Recipe For Disaster – Baker O’Sullivan feared his career was over during lockdown

It got to a point where Gary ‘Spike’ O’Sullivan [30(21)-4(3)] was more likely to be seen on the Great British Bake Off than shooting for greatness in the ring.

Mid-lockdown the Cork favourite found himself favouring flour and a rolling pin over his gloves and a heavy bag as he got massively into baking.

Not an obvious negative – or a negative at all – but it sparked a sequence of events that lead to Murphys Boxing star man considering retirement.

The former Irish champion got as fond of consuming as he did creating confectionary and it lead to a lethargic period. O’Sullivan, who had found himself fitter than ever in recent years, stopped living the life as lockdown progressed, and with no end in sight, the fighter, who has recently relied on travel to America to fight thought the end was nigh.

“There was a point where I thought I’d never fight again,” O’Sullivan told

“Being at home, with the gyms been closed and not been able to travel more than 5km for a long time, I didn’t train as much as I should have. I also got into baking in a pretty big way during 2020.

“My kids loved it but my problem was eating way too much cake and bread and then, as a result, you wouldn’t feel very energetic come evening time. I have a habit of making oversized dinners too, so then after that, I’d find it hard to get up and go out for a run, so I put on a lot of weight.

“Then when I did eventually take back up running to lose weight I got a condition called plantar fasciitis which inhibited my ability to actually run. It was double trouble then and I put on more weight. Again I felt like sh it and I was watching a lot of Netflix and on top of the bad diet, I was having a couple of glasses of wine or maybe a beer a couple of nights in the week, which didn’t help weight-wise either.

“It seemed to me that there was no end in sight or any sign of gyms opening, so I thought this might be it I might be done by the time things do come back.”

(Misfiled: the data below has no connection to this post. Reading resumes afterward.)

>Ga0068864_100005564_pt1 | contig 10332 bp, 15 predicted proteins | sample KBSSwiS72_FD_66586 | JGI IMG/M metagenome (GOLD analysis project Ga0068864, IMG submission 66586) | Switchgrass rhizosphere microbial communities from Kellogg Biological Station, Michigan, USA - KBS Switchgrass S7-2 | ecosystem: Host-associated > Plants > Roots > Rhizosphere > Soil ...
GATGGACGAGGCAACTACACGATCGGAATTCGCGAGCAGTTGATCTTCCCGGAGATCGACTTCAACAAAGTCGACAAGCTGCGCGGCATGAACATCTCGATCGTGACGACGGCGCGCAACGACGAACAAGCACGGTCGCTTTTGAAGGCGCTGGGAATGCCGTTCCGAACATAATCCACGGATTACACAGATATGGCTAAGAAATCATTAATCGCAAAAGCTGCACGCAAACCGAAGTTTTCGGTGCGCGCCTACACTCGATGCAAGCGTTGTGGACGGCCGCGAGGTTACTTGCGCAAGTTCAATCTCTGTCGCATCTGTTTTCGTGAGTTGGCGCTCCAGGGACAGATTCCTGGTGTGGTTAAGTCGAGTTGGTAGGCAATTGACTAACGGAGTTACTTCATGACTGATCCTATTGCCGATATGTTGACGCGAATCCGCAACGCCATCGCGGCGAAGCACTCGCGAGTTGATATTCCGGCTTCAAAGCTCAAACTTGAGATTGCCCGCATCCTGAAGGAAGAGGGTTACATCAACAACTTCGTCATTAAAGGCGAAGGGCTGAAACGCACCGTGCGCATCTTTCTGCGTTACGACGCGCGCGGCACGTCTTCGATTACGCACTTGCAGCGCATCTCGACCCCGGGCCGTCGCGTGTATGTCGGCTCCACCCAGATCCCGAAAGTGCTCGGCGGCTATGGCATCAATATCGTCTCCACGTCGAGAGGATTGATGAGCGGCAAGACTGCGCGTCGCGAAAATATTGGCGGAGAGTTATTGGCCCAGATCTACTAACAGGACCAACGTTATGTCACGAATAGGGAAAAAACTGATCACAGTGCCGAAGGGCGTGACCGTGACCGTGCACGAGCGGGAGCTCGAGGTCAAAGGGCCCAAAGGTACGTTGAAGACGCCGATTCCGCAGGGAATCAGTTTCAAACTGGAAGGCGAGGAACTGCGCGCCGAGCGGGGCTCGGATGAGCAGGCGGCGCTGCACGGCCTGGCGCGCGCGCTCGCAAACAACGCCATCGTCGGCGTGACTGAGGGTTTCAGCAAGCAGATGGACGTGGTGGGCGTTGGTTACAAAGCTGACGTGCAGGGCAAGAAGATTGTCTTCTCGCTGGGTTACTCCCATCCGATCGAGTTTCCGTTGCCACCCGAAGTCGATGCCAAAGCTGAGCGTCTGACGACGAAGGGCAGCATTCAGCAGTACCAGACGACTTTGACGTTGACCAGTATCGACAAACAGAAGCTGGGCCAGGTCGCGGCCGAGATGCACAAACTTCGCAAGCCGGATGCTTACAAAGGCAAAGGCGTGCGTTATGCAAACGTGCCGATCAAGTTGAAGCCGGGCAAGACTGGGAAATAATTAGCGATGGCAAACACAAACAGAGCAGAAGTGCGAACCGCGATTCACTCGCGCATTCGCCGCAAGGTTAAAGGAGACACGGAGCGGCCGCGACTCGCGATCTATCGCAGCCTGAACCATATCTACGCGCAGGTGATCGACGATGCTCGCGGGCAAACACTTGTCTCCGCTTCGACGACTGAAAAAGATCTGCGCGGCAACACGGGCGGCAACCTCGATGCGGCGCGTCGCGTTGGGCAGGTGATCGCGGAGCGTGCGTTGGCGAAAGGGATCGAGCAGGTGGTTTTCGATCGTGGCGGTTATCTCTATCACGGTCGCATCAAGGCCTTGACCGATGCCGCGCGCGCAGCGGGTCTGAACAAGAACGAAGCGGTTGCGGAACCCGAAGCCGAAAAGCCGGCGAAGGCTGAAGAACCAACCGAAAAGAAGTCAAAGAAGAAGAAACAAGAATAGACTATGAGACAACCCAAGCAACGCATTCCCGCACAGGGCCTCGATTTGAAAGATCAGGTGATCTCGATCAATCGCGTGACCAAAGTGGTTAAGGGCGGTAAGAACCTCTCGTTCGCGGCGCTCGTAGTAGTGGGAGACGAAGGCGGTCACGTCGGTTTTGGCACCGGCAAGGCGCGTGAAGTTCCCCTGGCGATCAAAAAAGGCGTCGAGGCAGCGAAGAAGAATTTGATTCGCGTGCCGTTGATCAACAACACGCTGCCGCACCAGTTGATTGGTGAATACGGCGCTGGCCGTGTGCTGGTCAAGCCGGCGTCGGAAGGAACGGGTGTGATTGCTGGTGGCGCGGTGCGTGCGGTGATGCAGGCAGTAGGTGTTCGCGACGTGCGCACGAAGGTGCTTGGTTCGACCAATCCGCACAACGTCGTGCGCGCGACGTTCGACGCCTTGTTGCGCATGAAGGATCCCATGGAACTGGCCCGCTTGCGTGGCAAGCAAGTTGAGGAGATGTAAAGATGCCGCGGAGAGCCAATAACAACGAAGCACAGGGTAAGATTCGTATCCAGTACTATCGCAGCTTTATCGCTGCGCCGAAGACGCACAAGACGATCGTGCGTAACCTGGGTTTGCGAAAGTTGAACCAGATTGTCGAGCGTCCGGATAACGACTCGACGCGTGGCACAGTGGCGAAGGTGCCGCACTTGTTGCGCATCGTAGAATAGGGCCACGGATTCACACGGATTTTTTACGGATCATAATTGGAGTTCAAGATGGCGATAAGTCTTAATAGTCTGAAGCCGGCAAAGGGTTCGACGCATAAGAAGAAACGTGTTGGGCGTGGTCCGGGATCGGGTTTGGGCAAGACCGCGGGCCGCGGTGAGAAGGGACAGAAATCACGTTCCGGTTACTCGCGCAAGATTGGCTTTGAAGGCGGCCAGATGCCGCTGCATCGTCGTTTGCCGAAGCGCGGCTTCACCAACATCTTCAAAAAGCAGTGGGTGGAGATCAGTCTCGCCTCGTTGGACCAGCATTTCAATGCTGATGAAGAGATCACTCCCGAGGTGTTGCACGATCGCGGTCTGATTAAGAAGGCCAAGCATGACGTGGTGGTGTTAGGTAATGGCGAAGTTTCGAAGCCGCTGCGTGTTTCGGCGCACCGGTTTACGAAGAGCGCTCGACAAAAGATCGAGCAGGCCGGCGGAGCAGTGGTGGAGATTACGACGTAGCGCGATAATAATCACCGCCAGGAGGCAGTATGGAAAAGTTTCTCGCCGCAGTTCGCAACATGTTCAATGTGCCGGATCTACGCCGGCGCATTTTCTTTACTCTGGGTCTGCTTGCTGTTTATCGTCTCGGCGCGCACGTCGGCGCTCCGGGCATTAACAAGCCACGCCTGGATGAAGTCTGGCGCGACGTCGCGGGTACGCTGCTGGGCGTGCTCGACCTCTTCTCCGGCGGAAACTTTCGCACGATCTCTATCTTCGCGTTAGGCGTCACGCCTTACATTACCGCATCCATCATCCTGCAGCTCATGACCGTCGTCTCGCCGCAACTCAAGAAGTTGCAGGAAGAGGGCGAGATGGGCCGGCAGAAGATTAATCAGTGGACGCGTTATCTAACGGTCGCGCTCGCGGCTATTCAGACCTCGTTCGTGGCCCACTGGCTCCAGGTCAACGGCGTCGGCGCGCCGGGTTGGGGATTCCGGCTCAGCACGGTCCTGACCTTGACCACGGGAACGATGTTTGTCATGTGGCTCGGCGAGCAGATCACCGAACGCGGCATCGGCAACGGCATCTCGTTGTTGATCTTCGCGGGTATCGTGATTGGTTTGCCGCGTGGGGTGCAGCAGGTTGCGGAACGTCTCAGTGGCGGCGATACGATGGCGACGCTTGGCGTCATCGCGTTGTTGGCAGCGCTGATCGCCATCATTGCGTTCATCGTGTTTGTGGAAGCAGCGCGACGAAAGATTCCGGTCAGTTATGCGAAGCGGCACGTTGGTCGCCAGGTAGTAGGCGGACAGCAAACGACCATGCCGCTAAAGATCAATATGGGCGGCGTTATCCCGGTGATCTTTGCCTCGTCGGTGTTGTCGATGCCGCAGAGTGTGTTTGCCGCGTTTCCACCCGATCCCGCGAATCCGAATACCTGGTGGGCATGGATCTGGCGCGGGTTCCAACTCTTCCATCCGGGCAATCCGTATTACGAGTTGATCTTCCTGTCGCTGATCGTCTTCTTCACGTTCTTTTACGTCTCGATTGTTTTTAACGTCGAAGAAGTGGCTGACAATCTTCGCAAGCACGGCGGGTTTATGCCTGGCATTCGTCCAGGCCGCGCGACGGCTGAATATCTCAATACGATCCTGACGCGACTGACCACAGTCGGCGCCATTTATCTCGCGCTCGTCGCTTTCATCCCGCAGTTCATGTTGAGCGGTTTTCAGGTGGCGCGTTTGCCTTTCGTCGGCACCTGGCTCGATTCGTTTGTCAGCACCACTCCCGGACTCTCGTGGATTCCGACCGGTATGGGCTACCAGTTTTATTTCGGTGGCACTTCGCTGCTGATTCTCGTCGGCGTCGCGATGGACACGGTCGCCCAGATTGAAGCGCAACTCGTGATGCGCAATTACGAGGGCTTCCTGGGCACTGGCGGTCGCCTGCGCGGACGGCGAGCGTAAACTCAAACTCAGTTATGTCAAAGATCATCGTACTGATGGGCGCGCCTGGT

With retirement looming over him, the 36-year-old, who fights in Belgium on May 29, got back into the saddle, quite literally, and actually returned to Dublin and the Celtic Warriors Gym in better shape than ever.

“Luckily I started to do some strength work and punch the bag out my back garden for a bit of sanity. Then when things relaxed a bit more then I went to my strength coach’s house and we got into a great routine. I trained practically every day and I got back into running as well and cycling. I think that has saved me and I’m actually in better shape now than I was before. I’m more consistent now in my training than ever and I’m back training with Packie in Dublin and all in all I feel better than ever and I believe the best is yet to come In my career.”

While he fell out of shape during lockdown and had some troubled times Spike explains it wasn’t all bad. For the first time in 30 years, he had a break from the gym and as a fighter who camps away from home he was delighted with the chance to spend time with the family.

“I’ve been in boxing gyms continuously for around 31 years, so the break was no harm, and to be honest, even though I only had one fight in 2020 and lost it also, it was the best year of my life in someways.

“I spent over a year at home with my family mostly my children because my partner wasn’t affected workwise, she was on the front line. I still got to spend more time with her than I usually would, so that was great. Besides the homeschooling, I enjoyed it. Myself and the kids had an experience I will look back on with great fondness for the rest of my life. I don’t think we will probably ever get to spend as much time together in a year as we did in 2020.”

The homeschooling and Netflix will be put aside for a period as the Pascal Collins trained fighter prepares for his first fight since his January 2020 Jaime Munguia loss.

O’Sullivan returns in Belgium against Nodar Robakidze [13(5)-35(10)-6] a fighter he would be expected to beat without any real issue. Spike claims he is always wary over overlooking any challenge but assures that doesn’t mean he won’t be looking to stop the active Georgian.

“To be honest he hasn’t the greatest record, so I expect to win but I always do expect to win. I’d never underestimate an opponent I’ve seen on numerous occasions a lad upsetting the odds and I always prepare to the best of my ability and this fight will be no different. As always I’ll be going in search of the KO.”

Jonny Stapleton contributor for 15 years and editor for the past decade. Have been covering boxing for over 16 years and writing about sport for a living for 19 years. Former Assistant Sports editor for the Gazette News Paper Group and former Tallaght Voice Sports Editor. Have had work published in publications around the world when working as a freelance journalist. Also co-founder of Junior Sports Media and Leinster Rugby PRO of the Year winner. email: